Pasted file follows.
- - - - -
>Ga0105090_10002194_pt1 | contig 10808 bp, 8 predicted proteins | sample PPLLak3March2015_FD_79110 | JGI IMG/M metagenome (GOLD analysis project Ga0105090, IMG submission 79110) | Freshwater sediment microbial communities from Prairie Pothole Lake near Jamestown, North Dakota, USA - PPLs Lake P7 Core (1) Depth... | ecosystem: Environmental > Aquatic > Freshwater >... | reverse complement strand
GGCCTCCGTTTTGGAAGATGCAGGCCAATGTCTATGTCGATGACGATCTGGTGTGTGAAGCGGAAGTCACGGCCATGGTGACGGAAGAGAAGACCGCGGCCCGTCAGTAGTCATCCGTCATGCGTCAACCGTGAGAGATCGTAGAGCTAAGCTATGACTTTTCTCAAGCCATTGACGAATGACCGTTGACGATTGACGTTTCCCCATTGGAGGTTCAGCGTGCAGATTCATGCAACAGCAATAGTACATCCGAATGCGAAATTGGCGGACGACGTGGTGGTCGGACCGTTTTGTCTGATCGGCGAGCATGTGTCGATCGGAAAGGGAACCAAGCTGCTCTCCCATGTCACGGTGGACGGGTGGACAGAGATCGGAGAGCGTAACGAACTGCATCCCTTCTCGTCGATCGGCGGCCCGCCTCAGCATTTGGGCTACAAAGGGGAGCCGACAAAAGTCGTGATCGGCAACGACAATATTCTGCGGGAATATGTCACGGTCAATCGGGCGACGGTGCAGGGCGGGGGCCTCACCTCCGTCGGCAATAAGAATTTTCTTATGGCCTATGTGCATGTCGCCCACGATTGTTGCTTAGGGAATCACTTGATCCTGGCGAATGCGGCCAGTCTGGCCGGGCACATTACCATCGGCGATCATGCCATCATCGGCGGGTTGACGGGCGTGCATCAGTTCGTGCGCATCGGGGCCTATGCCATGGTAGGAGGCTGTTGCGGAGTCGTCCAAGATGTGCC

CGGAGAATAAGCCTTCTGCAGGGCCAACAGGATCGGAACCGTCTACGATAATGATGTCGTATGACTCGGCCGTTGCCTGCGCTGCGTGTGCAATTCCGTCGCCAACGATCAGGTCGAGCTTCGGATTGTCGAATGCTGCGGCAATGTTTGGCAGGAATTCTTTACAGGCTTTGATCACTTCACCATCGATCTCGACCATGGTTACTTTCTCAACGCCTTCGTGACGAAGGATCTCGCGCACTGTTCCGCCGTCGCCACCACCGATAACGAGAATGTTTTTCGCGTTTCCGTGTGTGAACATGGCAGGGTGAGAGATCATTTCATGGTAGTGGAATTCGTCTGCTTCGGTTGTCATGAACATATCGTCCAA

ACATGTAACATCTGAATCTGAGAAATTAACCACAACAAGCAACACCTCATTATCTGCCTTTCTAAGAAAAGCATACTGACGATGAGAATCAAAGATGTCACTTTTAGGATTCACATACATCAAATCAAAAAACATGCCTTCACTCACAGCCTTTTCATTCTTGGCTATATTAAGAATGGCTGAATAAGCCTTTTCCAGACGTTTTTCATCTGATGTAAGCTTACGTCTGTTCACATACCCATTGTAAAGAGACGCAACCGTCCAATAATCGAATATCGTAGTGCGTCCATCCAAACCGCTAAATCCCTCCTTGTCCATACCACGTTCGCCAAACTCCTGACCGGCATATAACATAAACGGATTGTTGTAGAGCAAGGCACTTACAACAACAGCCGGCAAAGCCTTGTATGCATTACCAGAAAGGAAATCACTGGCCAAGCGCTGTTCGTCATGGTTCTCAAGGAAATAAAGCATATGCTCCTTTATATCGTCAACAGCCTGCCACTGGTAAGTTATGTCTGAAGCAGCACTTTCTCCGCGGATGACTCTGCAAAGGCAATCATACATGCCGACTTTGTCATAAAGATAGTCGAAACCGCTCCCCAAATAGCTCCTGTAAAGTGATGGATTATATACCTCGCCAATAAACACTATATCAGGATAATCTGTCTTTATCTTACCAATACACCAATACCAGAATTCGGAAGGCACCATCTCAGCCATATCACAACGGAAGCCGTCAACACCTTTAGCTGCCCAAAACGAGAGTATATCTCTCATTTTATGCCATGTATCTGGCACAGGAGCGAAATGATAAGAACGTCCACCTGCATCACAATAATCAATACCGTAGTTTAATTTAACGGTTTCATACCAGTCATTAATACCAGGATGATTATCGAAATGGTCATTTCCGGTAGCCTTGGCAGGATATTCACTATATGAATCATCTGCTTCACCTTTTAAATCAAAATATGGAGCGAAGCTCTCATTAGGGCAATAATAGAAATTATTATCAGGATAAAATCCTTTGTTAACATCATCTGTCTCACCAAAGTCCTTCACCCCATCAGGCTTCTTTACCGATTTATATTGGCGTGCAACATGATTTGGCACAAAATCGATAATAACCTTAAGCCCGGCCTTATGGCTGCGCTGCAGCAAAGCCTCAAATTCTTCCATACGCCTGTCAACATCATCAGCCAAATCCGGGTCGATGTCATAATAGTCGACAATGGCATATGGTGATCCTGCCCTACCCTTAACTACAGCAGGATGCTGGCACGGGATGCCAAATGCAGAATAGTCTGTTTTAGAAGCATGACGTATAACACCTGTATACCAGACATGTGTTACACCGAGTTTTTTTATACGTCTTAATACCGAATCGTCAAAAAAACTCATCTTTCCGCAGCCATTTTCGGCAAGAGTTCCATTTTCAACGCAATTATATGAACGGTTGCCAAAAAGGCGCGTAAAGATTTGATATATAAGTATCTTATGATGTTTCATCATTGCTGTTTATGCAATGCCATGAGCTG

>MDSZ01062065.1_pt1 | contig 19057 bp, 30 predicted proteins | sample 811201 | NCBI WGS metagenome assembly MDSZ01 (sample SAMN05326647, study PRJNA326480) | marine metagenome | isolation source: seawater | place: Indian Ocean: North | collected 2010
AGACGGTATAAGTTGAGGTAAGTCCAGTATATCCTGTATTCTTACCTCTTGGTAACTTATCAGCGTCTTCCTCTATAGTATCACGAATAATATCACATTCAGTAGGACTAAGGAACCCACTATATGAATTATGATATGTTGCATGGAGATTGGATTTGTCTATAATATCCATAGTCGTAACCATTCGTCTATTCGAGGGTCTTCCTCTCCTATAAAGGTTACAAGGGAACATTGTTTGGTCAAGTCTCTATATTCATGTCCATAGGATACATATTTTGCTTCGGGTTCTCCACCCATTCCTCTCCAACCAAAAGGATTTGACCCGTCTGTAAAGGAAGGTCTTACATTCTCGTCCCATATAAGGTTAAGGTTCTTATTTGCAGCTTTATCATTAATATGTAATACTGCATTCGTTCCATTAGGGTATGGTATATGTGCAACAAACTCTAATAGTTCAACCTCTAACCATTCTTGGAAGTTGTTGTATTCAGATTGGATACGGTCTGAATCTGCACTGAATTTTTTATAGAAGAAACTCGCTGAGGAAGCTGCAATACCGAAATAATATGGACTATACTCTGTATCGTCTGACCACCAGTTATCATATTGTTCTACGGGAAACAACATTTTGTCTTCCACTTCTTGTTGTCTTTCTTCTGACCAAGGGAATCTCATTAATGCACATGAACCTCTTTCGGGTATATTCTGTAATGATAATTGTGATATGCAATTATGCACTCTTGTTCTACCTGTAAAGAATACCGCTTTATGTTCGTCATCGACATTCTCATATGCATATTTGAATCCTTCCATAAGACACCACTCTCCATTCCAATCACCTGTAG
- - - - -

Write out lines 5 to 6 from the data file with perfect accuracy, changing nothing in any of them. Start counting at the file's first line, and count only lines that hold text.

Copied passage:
>MDSZ01062065.1_pt1 | contig 19057 bp, 30 predicted proteins | sample 811201 | NCBI WGS metagenome assembly MDSZ01 (sample SAMN05326647, study PRJNA326480) | marine metagenome | isolation source: seawater | place: Indian Ocean: North | collected 2010
AGACGGTATAAGTTGAGGTAAGTCCAGTATATCCTGTATTCTTACCTCTTGGTAACTTATCAGCGTCTTCCTCTATAGTATCACGAATAATATCACATTCAGTAGGACTAAGGAACCCACTATATGAATTATGATATGTTGCATGGAGATTGGATTTGTCTATAATATCCATAGTCGTAACCATTCGTCTATTCGAGGGTCTTCCTCTCCTATAAAGGTTACAAGGGAACATTGTTTGGTCAAGTCTCTATATTCATGTCCATAGGATACATATTTTGCTTCGGGTTCTCCACCCATTCCTCTCCAACCAAAAGGATTTGACCCGTCTGTAAAGGAAGGTCTTACATTCTCGTCCCATATAAGGTTAAGGTTCTTATTTGCAGCTTTATCATTAATATGTAATACTGCATTCGTTCCATTAGGGTATGGTATATGTGCAACAAACTCTAATAGTTCAACCTCTAACCATTCTTGGAAGTTGTTGTATTCAGATTGGATACGGTCTGAATCTGCACTGAATTTTTTATAGAAGAAACTCGCTGAGGAAGCTGCAATACCGAAATAATATGGACTATACTCTGTATCGTCTGACCACCAGTTATCATATTGTTCTACGGGAAACAACATTTTGTCTTCCACTTCTTGTTGTCTTTCTTCTGACCAAGGGAATCTCATTAATGCACATGAACCTCTTTCGGGTATATTCTGTAATGATAATTGTGATATGCAATTATGCACTCTTGTTCTACCTGTAAAGAATACCGCTTTATGTTCGTCATCGACATTCTCATATGCATATTTGAATCCTTCCATAAGACACCACTCTCCATTCCAATCACCTGTAG